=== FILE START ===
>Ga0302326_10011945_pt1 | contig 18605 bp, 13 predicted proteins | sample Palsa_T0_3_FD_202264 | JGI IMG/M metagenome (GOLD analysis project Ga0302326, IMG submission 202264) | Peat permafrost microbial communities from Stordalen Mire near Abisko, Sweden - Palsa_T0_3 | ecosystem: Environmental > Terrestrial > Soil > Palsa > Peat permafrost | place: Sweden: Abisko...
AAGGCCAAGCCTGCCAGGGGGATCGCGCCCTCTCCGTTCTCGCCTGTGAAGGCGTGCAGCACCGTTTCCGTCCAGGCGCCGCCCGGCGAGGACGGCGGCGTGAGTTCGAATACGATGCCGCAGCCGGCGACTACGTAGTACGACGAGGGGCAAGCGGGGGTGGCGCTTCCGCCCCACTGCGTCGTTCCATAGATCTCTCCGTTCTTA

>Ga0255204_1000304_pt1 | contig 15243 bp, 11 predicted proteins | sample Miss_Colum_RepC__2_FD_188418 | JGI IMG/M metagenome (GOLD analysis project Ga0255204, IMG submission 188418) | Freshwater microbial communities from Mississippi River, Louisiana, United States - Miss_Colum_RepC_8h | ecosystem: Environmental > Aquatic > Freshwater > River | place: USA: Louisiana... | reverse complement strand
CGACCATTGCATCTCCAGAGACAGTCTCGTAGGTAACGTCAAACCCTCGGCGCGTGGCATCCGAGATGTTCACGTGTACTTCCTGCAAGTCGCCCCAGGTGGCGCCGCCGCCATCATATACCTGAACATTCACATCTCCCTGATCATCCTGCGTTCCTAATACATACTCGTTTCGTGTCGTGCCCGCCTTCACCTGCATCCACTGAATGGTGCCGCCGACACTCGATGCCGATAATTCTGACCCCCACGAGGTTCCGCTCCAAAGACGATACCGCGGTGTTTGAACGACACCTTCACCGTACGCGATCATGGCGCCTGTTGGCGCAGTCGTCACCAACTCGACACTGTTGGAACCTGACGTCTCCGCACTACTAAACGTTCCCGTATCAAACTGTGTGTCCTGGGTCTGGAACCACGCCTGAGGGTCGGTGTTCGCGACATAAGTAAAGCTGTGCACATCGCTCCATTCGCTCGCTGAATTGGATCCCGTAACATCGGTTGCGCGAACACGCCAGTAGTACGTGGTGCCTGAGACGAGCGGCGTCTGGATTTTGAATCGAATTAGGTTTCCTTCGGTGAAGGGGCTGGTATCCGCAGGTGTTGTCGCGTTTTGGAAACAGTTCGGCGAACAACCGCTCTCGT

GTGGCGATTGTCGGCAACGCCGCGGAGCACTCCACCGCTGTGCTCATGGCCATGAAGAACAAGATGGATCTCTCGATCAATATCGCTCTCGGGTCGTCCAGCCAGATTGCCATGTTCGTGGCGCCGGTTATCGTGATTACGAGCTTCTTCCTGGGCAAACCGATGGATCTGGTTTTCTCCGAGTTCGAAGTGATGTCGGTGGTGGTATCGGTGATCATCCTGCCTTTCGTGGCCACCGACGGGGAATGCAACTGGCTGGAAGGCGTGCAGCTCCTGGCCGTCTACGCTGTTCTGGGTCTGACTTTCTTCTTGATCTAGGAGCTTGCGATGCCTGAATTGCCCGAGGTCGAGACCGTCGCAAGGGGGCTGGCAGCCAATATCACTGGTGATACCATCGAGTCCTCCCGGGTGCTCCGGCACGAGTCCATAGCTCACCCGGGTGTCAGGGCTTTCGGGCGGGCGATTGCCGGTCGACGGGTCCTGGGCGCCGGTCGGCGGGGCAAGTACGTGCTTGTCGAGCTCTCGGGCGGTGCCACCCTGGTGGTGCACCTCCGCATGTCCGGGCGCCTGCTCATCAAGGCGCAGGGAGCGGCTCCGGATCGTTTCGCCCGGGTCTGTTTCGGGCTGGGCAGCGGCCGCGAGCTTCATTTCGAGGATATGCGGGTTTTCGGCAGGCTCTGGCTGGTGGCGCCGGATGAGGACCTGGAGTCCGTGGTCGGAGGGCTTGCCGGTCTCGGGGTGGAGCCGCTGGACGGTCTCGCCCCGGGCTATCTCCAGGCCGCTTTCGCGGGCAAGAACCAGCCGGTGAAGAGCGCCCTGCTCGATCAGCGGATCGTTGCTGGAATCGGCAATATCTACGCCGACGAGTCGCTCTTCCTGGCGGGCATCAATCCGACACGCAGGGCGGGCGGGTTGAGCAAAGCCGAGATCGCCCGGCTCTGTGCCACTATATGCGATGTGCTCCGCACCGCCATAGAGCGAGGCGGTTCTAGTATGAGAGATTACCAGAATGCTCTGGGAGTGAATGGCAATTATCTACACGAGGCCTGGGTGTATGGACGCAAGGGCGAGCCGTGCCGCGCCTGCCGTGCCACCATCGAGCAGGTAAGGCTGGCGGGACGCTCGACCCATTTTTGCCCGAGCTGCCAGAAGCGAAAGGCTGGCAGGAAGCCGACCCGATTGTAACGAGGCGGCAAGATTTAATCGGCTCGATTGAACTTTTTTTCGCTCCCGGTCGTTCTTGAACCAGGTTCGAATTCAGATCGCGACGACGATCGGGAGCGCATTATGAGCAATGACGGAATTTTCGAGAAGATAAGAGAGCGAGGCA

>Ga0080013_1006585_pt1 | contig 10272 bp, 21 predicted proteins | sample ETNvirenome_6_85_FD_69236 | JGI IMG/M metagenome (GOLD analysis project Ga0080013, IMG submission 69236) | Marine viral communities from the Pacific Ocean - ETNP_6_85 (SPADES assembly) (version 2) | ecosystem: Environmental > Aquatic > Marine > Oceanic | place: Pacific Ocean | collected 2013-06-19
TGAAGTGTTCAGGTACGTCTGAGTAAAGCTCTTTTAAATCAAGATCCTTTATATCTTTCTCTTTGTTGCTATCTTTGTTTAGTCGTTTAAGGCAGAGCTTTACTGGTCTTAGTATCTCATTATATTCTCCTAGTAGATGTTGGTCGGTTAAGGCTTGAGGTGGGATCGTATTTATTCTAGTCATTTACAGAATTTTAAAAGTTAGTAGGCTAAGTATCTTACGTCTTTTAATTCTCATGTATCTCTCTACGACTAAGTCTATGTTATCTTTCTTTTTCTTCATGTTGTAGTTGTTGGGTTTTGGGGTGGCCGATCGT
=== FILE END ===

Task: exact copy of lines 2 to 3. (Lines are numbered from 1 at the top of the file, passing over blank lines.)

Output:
AAGGCCAAGCCTGCCAGGGGGATCGCGCCCTCTCCGTTCTCGCCTGTGAAGGCGTGCAGCACCGTTTCCGTCCAGGCGCCGCCCGGCGAGGACGGCGGCGTGAGTTCGAATACGATGCCGCAGCCGGCGACTACGTAGTACGACGAGGGGCAAGCGGGGGTGGCGCTTCCGCCCCACTGCGTCGTTCCATAGATCTCTCCGTTCTTA

>Ga0255204_1000304_pt1 | contig 15243 bp, 11 predicted proteins | sample Miss_Colum_RepC__2_FD_188418 | JGI IMG/M metagenome (GOLD analysis project Ga0255204, IMG submission 188418) | Freshwater microbial communities from Mississippi River, Louisiana, United States - Miss_Colum_RepC_8h | ecosystem: Environmental > Aquatic > Freshwater > River | place: USA: Louisiana... | reverse complement strand